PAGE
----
Vincenzo Nibali proved once again that he has no serious rivals in this year's Tour de France when he powered to victory in the final mountain stage yesterday, all but securing his maiden title in impressive fashion.
The Italian, looking to become the sixth man to win all three grand tours, snatched his fourth stage win by easing away early in the final ascent to Hautacam, a 13.6-km climb at an average gradient of 7.8%.
France's Thibaut Pinot was second, 1min 10sec behind, and Poland's Rafal Majka finished third, two seconds further back, and secured the polka dot jersey for the mountain classification.
Pinot is now second overall, 7min 10sec behind Nibali with another Frenchman, Jean-Christophe Peraud, in third at 7:23 off the pace. Spain's Alejandro Valverde could not respond to Pinot's attack and slipped to fourth overall.
"We worked to control the breakaway. I felt very well but I did not remember it was so hard in the final part of the climb," said Nibali.
"Vincenzo wanted to show he is the boss. He finished it off nicely," said Astana team manager Alexandre Vinokourov.
Only a crash or a disaster in tomorrow's final time trial can prevent Nibali from adding to his 2010 Vuelta and 2013 Giro d'Italia titles. Pinot, Peraud and Valverde are likely to fight for the remaining places on the podium.
"Second place is only provisional, I can still finish just outside of the podium," said 24-year-old Pinot, who already has two top-10 finishes in grand tours.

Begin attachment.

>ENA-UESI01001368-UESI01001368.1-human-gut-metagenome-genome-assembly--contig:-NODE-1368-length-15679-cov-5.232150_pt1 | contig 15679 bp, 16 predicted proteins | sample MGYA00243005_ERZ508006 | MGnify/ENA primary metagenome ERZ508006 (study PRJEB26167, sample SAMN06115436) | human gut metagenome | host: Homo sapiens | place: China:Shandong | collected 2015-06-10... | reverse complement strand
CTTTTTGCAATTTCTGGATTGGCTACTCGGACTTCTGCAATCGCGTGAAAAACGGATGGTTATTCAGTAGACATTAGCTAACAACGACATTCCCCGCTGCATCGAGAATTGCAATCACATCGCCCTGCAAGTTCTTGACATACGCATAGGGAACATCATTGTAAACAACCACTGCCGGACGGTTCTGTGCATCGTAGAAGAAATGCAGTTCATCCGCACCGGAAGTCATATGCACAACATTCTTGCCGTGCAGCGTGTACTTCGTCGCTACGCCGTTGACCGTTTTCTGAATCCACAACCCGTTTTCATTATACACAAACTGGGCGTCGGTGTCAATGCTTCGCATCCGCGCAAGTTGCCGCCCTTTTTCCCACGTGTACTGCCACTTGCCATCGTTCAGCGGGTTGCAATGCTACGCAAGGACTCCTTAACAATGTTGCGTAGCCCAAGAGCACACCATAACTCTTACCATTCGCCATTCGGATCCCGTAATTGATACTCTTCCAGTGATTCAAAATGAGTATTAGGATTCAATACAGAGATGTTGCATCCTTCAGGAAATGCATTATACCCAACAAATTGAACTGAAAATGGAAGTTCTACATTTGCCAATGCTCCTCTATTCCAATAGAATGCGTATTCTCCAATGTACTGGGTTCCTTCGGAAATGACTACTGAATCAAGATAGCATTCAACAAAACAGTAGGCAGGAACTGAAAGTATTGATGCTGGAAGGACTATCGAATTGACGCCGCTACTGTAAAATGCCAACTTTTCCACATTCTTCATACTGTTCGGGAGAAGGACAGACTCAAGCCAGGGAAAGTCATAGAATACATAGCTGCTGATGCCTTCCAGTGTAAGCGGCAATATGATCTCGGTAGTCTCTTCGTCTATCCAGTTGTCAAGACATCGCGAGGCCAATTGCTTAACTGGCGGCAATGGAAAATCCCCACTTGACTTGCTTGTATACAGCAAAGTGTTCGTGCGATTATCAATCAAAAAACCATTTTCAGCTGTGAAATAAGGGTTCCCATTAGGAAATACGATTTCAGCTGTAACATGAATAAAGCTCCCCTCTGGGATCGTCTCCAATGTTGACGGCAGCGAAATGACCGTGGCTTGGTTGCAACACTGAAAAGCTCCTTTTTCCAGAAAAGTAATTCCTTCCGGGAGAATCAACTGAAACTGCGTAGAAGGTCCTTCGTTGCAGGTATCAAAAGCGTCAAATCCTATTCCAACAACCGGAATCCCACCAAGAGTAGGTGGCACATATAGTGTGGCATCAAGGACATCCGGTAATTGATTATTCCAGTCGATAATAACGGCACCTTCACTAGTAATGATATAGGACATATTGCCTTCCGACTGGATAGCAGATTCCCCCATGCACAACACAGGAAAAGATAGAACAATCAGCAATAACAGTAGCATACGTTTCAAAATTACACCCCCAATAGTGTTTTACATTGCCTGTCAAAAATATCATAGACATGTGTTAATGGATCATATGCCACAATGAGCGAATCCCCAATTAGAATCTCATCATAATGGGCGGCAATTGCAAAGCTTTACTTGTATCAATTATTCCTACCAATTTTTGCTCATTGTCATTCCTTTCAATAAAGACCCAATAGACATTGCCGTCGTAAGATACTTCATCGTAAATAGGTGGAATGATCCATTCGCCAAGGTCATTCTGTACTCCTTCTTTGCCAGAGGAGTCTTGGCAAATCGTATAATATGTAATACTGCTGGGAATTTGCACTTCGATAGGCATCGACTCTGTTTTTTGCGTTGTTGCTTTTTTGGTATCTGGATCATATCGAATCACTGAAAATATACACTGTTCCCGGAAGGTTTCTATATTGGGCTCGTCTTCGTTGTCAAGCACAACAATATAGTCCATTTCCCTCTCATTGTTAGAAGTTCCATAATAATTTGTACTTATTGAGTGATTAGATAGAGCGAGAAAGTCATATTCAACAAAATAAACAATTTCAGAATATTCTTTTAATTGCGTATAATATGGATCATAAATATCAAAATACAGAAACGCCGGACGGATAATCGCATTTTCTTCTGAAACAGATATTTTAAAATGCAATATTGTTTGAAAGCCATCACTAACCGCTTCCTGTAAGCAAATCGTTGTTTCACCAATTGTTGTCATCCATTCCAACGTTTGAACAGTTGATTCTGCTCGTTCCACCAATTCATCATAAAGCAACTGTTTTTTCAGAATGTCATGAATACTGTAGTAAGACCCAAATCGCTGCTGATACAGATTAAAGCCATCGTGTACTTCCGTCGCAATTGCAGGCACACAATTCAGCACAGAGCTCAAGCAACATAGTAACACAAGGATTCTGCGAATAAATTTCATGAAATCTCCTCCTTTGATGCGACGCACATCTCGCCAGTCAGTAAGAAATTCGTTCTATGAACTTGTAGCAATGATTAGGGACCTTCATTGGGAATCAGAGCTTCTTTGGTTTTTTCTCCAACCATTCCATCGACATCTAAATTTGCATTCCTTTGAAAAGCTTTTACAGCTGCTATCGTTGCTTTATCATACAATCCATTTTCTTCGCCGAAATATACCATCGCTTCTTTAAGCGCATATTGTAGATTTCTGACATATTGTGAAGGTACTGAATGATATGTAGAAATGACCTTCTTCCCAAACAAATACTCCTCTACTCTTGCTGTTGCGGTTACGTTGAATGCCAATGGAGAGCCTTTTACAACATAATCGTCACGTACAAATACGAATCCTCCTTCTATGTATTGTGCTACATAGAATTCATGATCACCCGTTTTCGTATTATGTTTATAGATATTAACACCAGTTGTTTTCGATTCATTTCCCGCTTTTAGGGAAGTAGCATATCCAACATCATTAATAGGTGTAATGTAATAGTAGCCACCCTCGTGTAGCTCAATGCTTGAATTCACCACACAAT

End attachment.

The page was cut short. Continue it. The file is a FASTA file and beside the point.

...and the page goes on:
Nibali's only scare in the 18th stage, a 145.5-km trek from Pau, came when he hit a careless spectator midway through the final ascent.
France's Blel Kadri and Spain's Mikel Nieve were the strongest of the morning's breakaway and reached the foot of Hautacam with a 1:30 lead, but it was never going to be enough.
Earlier, Valverde went ahead in the descent from the iconic Col du Tourmalet, but he was reined in by the end of the descent as the favourites regrouped. One of Valverde's Movistar team-mates was disqualified for taking shelter behind his team car too often.
Nieve dropped Kadri early in the climb and Nibali started his show, joining American veteran Chris Horner on the attack before leaving the Vuelta champion behind. He sped past Nieve and never looked back.
Pinot's attack in the chasing group left Valverde stuck on the tarmac as the Frenchman was followed by Peraud and Van Garderen. Valverde rode himself into the ground to limit the damage, finishing the stage in 10th place, 49 seconds behind Pinot, who, barring a crash, should secure the white jersey for the best Under-25 rider.
"Tonight I am very, very tired. I rode to the limit," said Valverde, whose experience in the last couple of days helped him limit the losses.
"If I have good legs for the time trial I can regain the second place," the Spanish time-trial champion, added.
Peraud, who like Valverde is also a decent time-trialist, although he has not excelled in the discipline recently, was satisfied he did not lose too much time on Pinot.
"Nothing is done yet. With the fatigue in the third week, nobody can be assured of the podium," he said.